– AFI member Brendan Smythe, QLD.

Snowtown

Snowtown

Snowtown

Snowtown is heartbreaking and hopeless but absolutely captivating. I was glued to the screen. They were some of the most powerful and deeply disturbing performances I have ever seen. ”
– AFI member Rosie Piper, TAS.

“Australian arthouse cinema at its best! Snowtown is evocative, provocative and mind numbingly horrifying. It simultaneously entices and repels its audience by capturing in stunning detail every horrendous moment.”
– AFI member Lucy Fraser, VIC.

Thank you to all members who participated in our AFIcionado’s Audience Choice Award competition. Your responses have been invaluable.

**Conditions apply: in order to have your response published you need to be an active  AFI member and be willing to have your full name and state disclosed on the AFI Blog **
Thanks to Madman Entertainment and Roadshow Films for providing DVD copies of these films for our lucky winners!

AFIciaonados – Your Choice, Your Voice…

Now that the six nominees for the AFI Members’ Choice Award have been decided, we’ve been calling all AFI film aficionados* to submit a 200 word max response on why you thought these films were Australia’s best.

*aficiaonado – a person who likes, knows about, and appreciates a usually fervently pursued interest or activity.

award-nominees-best-film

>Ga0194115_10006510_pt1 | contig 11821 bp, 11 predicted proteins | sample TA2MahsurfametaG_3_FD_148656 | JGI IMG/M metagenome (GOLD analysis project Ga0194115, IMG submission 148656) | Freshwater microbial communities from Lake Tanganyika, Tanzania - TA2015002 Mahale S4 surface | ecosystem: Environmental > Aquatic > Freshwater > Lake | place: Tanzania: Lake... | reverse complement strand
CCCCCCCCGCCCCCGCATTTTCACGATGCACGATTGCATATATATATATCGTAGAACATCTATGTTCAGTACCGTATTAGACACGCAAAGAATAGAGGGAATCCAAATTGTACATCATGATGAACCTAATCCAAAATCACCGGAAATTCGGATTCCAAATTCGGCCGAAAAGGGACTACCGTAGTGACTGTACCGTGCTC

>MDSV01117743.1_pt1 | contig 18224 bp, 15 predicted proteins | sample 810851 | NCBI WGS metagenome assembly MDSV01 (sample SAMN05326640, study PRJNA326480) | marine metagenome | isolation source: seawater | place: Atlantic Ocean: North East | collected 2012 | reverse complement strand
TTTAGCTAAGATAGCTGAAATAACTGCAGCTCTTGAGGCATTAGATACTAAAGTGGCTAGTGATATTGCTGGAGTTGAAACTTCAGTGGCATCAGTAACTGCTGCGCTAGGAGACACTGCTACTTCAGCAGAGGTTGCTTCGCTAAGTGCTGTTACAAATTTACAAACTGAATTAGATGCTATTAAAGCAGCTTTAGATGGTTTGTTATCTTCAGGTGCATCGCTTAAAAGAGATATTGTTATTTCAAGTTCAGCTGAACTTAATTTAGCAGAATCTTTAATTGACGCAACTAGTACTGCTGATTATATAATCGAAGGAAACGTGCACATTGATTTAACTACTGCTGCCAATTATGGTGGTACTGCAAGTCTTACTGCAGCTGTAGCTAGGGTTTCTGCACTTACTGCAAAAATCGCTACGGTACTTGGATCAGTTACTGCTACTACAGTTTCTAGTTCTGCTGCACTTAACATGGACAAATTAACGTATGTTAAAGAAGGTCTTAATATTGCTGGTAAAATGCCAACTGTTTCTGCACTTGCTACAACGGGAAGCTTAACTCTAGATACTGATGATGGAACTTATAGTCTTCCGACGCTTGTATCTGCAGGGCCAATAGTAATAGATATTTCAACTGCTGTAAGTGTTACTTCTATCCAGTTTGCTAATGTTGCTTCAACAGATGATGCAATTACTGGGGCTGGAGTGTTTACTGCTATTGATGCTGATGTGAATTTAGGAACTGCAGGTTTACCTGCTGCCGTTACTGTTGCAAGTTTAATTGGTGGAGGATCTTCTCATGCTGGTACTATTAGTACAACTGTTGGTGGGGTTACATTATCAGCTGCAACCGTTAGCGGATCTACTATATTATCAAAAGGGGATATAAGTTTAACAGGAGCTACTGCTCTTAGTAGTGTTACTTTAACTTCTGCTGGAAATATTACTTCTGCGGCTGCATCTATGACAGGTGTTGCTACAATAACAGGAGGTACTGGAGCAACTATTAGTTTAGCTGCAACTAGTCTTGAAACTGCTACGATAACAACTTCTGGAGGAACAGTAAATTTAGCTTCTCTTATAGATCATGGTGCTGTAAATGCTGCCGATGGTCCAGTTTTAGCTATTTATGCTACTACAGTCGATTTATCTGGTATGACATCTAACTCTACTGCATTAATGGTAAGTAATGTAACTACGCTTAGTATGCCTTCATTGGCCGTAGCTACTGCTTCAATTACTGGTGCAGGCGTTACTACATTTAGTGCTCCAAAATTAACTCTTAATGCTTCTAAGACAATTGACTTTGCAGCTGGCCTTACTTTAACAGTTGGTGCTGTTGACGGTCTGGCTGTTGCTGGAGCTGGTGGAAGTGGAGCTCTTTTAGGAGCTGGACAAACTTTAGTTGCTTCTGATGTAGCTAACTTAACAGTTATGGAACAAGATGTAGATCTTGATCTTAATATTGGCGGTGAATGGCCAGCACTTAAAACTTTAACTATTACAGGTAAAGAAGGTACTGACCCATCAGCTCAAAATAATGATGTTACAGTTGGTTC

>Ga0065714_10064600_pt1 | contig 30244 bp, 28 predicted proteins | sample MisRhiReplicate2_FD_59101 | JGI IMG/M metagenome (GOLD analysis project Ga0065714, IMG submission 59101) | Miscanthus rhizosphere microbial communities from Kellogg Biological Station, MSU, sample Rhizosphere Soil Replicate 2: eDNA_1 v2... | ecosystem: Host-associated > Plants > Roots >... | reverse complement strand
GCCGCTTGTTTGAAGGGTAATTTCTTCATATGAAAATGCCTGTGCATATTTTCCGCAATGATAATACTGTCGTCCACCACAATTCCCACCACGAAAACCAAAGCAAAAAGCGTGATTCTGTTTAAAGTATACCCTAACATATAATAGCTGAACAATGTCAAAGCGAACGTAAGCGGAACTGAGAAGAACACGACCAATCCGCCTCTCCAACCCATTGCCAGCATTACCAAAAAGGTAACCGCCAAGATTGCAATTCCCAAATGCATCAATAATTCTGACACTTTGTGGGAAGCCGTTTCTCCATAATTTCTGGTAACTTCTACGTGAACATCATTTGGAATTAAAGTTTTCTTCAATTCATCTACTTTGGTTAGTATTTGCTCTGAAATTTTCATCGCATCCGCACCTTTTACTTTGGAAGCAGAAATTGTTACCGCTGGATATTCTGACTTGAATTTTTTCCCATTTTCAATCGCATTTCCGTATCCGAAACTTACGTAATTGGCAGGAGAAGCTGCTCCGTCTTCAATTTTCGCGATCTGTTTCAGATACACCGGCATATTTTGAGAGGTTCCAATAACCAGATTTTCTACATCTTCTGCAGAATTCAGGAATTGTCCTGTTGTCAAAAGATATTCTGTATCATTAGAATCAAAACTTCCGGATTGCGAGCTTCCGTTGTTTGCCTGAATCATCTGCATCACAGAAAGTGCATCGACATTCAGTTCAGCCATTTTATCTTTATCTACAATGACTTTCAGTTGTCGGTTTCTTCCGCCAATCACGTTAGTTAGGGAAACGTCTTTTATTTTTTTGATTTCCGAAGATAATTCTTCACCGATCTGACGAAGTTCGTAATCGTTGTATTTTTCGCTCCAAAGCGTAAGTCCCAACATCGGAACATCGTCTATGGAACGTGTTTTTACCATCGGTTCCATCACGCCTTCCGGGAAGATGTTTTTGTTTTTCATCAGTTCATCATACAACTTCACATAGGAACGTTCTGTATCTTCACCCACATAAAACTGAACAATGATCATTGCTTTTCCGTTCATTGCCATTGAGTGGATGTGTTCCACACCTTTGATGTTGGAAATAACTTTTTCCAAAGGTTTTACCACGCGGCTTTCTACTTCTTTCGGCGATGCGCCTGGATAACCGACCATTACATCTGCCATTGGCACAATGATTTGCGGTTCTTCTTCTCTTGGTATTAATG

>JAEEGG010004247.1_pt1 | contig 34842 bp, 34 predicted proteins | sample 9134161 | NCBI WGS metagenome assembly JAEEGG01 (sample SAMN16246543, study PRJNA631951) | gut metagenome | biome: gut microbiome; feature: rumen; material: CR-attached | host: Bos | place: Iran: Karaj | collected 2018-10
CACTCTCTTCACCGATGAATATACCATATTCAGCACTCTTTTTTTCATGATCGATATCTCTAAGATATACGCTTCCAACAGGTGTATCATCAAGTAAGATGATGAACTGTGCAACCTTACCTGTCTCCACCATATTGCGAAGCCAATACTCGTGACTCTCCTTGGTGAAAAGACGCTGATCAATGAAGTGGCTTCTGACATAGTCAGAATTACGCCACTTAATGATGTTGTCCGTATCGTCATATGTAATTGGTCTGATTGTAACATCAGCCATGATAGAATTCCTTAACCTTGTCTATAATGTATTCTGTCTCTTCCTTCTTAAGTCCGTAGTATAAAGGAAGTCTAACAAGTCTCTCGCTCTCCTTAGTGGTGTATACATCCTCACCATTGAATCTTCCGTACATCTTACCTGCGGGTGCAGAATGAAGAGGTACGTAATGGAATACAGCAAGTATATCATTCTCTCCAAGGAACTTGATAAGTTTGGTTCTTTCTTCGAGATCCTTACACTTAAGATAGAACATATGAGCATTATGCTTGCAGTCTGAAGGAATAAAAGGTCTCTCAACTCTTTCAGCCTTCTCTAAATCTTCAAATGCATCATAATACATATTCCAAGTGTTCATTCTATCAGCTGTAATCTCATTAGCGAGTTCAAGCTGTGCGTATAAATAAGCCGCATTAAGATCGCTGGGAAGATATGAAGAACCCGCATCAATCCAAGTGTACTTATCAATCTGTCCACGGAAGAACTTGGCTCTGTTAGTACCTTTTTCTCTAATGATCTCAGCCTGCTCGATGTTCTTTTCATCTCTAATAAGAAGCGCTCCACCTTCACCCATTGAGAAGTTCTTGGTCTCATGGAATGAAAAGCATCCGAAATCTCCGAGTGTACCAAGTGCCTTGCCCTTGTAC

In the countdown to the announcement of the winner of the AFI Members’ Choice Award on 15 January at the Samsung AACTA Awards Luncheon, presented by Digital Pictures, we have been profiling two of the six nominated films per week on our blog, along with the best member responses on why you voted for them. This week we’re profiling Mad Bastards and Oranges and Sunshine.

 

Mad Bastards

Mad Bastards

Mad Bastards

Mad Bastards…poignant and powerful, set to the playful Pigram Brothers’ lively tunes!
– AFI member Phil Lesley, NSW.

“Dean Dayley-Jones is remarkable as T.J. He brings humour and pathos to this broken character and reaffirms the remarkable power of self-discovery. Mad Bastards is well worth watching!”
– AFI member Jane Deans, ACT.

 

Oranges and Sunshine

Oranges and Sunshine

Oranges and Sunshine

Oranges and Sunshine is a beautiful rendition of a heartwarming story about the vision and compassion of an exceptional woman. Wenham, Watson and Weaving are truly magnificent. It is another priceless period piece from the talented producers of The King’s Speech.
– AFI member Mary Edwards, VIC.